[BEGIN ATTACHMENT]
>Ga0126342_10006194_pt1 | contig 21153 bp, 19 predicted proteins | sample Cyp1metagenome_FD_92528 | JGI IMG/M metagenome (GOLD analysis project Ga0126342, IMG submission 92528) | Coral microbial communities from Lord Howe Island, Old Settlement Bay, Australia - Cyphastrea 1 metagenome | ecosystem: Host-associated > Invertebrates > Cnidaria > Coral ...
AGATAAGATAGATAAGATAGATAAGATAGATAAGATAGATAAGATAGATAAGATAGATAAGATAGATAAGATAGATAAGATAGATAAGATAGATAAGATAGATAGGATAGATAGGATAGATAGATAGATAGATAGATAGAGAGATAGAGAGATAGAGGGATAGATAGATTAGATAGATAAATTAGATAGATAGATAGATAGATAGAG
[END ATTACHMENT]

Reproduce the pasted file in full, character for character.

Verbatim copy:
>Ga0126342_10006194_pt1 | contig 21153 bp, 19 predicted proteins | sample Cyp1metagenome_FD_92528 | JGI IMG/M metagenome (GOLD analysis project Ga0126342, IMG submission 92528) | Coral microbial communities from Lord Howe Island, Old Settlement Bay, Australia - Cyphastrea 1 metagenome | ecosystem: Host-associated > Invertebrates > Cnidaria > Coral ...
AGATAAGATAGATAAGATAGATAAGATAGATAAGATAGATAAGATAGATAAGATAGATAAGATAGATAAGATAGATAAGATAGATAAGATAGATAAGATAGATAGGATAGATAGGATAGATAGATAGATAGATAGATAGAGAGATAGAGAGATAGAGGGATAGATAGATTAGATAGATAAATTAGATAGATAGATAGATAGATAGAG